“So it helps when the fullback understands the tailback, and the tailback understands what the fullback has to do.”

And that takes time. It’s like the rapport a quarterback develops with a receiver and the chemistry a guard and tackle cultivate as blockers.

Coleman got limited snaps in the season opener against the Panthers in Carolina, as Lynch carried 17 times for 43 yards and quarterback Russell Wilson had his first 300-yard passing performance in a regular season game by completing 25 of 33 passes. In Sunday night’s home opener against the San Francisco 49ers, Coleman’s snaps increased because Lynch got 28 carries – for 98 yards and two rushing touchdowns – while Wilson threw only 19 passes.

On Lynch’s 2-yard run for his second rushing TD and third in the game, Coleman led him through the line. On Lynch’s longest run, a 21-yarder in the first quarter that came from a one-back set, Coleman was leading the cheers along the sideline.

“In our system, it’s great that he has the athleticism of a tailback because what we ask him to do a lot of times is you have to read your way through to a guy,” Smith said. “It’s not just run a straight line and block a guy. That’s not what our guys do.”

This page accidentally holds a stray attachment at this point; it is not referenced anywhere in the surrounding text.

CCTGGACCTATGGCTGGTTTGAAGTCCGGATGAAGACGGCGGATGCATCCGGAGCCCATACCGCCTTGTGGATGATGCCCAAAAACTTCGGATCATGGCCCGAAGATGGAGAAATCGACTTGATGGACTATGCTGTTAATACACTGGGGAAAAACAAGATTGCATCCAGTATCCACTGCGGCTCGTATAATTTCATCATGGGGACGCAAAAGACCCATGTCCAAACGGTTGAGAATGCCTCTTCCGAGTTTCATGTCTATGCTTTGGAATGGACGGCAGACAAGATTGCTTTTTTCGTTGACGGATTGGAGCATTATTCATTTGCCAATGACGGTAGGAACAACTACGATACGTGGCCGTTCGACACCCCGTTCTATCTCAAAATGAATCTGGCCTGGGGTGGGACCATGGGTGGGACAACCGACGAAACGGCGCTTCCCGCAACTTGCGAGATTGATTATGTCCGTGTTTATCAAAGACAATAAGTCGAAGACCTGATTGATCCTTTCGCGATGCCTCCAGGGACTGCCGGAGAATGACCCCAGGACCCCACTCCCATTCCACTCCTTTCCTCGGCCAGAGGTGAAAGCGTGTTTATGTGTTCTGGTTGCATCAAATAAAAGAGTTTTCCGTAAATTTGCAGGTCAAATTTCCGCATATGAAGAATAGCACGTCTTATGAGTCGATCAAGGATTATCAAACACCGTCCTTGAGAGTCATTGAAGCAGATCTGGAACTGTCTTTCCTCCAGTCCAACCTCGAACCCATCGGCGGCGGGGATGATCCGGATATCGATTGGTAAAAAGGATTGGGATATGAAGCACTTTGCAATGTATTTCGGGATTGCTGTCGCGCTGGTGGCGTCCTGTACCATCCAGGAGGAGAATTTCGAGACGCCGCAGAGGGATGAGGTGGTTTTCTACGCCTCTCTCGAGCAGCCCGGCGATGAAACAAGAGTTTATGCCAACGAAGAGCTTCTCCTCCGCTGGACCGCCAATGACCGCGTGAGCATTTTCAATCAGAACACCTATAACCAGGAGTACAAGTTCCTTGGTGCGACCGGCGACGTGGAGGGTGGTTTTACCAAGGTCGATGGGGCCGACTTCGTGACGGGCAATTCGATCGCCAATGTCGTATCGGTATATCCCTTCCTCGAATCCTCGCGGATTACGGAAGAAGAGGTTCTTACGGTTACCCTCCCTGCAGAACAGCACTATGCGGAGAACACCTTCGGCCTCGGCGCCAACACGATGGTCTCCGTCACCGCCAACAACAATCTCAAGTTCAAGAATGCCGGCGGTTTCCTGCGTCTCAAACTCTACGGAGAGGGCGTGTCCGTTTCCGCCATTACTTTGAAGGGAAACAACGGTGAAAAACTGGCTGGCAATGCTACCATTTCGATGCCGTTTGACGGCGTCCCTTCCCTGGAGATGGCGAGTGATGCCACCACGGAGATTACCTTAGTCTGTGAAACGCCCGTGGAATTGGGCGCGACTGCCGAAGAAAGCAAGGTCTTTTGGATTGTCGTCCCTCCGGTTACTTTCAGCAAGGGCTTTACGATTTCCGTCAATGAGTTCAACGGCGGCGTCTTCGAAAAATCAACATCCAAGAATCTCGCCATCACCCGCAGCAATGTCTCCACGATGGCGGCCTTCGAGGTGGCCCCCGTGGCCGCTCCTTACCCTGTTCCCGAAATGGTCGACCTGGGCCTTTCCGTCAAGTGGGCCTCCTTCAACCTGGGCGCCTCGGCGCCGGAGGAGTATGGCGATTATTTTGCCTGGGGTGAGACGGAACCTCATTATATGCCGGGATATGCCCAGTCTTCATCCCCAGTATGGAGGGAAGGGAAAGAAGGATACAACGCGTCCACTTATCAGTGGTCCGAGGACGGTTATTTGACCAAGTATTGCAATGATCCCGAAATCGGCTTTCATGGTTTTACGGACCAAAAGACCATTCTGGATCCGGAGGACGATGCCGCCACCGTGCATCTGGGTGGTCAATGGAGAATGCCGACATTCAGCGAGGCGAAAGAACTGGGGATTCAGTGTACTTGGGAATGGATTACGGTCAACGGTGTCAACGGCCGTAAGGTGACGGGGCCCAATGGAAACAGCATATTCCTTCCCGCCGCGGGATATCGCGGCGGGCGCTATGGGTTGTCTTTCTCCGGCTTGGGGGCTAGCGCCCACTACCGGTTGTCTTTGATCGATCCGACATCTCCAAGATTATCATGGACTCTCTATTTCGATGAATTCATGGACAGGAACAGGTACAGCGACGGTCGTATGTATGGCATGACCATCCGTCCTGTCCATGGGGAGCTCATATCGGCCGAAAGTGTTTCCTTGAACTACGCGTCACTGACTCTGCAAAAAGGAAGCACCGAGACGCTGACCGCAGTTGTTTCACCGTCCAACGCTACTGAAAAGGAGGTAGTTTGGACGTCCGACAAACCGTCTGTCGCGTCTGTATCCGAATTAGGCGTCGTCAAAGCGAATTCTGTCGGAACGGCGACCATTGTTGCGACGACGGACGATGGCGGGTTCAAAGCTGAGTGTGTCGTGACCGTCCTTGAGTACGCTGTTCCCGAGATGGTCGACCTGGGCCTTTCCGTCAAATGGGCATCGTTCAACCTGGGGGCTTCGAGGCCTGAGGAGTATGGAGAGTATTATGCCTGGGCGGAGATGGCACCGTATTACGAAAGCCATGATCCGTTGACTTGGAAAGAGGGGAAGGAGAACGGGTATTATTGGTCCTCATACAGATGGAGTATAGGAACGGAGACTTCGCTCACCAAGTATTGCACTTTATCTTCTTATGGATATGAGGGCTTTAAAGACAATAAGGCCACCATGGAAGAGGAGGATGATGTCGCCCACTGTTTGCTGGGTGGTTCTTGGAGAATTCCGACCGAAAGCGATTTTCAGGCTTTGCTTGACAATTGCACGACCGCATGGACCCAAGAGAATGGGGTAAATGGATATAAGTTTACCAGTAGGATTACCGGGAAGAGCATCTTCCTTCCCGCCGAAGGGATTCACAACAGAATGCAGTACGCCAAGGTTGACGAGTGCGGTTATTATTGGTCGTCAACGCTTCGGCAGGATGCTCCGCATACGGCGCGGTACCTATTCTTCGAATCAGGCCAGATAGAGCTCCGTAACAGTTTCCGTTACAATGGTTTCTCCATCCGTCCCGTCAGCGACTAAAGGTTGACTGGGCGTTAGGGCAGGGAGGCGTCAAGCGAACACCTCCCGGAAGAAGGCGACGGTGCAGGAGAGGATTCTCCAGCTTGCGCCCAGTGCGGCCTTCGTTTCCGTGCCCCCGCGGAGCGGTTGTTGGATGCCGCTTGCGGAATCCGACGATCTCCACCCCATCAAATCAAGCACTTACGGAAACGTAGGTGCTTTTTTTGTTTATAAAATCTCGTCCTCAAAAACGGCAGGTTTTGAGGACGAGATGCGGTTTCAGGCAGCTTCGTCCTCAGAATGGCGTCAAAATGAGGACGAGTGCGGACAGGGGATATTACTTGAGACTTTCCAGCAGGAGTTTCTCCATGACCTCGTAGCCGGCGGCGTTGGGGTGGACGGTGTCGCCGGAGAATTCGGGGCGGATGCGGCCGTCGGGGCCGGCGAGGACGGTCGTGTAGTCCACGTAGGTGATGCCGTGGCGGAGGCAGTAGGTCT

Offensive coordinator Darrell Bevell also is pleased with Coleman’s development, and his growing rapport with Lynch.

“D.C. has done a really nice job,” Bevell said. “Those guys kind of have to be as one. I think Derrick has really taken hold of the position. It’s something that’s new to him. So every week, from preseason to the first game and the second game, you can see improvement.

“That’s only going to help Marshawn – learning him, how he’s setting up the blocks, how he needs to help Derrick. It’s really cool to watch them work together.”

The tailback who wanted to be like Lynch, and now is the fullback who is helping Lynch continue to be himself.